How much are applicants worth?
In the world of Big Data and ever-increasing competition, universities are target-marketing to potential students like never before. What used to be a seasonal outreach program to students who generally fit a profile, has now become a year-round campaign to solicit and entice a larger population of students in the hopes of achieving a school’s desired yield. The yield is the proportion of students admitted who actually end up attending an institution. The yield also affects an institution’s financial health and bond rating. In recent years, colleges have had an increasingly difficult time making their numbers. As a result, many schools are using data analytics to target potential students. In addition to analyzing social media activity and purchasing data points from third-parties, these schools are also aiming to woo students with zealous marketing campaigns. A series in The Atlantic last year, discussed this new strategy and explained how the “style over substance” marketing works.
Central to the story is that student data is big business. Like many corporations, colleges pay for personal student information. Two of the top purveyors of student information are The College Board (the folks behind the SAT) and the ACT. Schools use this data to generate what is known as “predictive analysis”; they essentially use data markers to determine which students are likely to accept admission offers and which students will perform well once they are enrolled. This practice has come under scrutiny for various reasons including discrimination based on socio-economic status. However, it is clear that triangulating and analyzing student data helps colleges zero in on students most likely to succeed. According to David Hawkins, executive director for educational content and policy at the National Association for College Admission Counseling, “It’s safe to say college admissions offices have been steeped in this pursuit of better leads and more refined recruitment tactics, and in the use of big data to adapt to changing realities.”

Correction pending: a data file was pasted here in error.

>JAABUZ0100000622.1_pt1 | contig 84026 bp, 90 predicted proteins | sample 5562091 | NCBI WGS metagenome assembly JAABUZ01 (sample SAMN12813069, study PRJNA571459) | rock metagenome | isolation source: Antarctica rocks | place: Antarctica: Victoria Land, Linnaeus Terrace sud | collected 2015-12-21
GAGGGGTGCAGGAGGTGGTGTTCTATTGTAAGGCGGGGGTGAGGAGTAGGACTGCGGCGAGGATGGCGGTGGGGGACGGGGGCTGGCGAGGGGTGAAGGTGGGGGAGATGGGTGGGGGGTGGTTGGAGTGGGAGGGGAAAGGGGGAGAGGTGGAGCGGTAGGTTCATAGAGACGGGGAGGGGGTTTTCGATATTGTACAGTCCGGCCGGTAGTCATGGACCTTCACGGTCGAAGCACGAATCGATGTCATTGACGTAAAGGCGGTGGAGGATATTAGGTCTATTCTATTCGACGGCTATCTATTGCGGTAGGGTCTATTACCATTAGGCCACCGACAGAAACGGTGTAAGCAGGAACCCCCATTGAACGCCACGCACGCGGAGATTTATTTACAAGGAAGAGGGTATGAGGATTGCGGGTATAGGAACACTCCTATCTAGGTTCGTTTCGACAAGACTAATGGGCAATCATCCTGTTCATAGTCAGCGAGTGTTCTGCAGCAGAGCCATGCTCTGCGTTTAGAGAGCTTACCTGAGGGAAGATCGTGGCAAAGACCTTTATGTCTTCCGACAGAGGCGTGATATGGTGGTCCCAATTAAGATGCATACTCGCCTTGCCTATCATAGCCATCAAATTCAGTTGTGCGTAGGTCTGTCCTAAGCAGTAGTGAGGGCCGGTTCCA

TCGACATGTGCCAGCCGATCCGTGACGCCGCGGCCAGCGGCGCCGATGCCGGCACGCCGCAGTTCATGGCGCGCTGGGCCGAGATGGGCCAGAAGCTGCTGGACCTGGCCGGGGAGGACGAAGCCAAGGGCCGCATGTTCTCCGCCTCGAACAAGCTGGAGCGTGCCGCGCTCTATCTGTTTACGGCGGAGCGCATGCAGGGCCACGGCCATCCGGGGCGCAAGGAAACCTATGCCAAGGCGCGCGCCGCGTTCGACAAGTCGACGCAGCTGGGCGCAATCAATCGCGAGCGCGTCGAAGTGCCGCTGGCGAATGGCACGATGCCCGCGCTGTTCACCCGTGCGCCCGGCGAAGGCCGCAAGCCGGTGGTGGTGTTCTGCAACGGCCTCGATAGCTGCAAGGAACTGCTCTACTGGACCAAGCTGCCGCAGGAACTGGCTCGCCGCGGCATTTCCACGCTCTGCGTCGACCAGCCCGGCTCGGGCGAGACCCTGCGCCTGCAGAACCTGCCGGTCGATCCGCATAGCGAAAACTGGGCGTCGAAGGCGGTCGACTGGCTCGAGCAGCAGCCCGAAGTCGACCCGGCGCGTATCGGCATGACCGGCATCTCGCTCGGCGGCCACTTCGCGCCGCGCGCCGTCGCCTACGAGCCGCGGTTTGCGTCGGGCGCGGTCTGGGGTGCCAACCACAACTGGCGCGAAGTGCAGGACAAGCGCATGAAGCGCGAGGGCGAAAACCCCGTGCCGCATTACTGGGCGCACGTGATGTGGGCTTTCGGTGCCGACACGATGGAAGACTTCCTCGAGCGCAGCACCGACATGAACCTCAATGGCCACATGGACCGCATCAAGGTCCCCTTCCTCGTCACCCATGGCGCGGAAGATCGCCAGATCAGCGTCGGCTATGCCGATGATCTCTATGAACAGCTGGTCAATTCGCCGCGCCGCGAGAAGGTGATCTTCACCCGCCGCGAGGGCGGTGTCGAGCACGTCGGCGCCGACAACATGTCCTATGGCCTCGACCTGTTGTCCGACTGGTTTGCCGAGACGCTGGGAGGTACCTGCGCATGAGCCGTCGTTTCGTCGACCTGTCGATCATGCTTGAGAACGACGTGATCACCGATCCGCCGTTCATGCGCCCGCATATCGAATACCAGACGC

Of course, this methodology isn’t cheap and colleges are paying 42 cents per student for profile information from The College Board. Leveraging Facebook and other social media data tools is likely to be expensive on a massive scale and institutions are contracting with third-party analytics to decipher all of the data trails left by applicants. This raises a question about privacy and property: Should the personal information of students be sold at all? student cost admissions applications college selection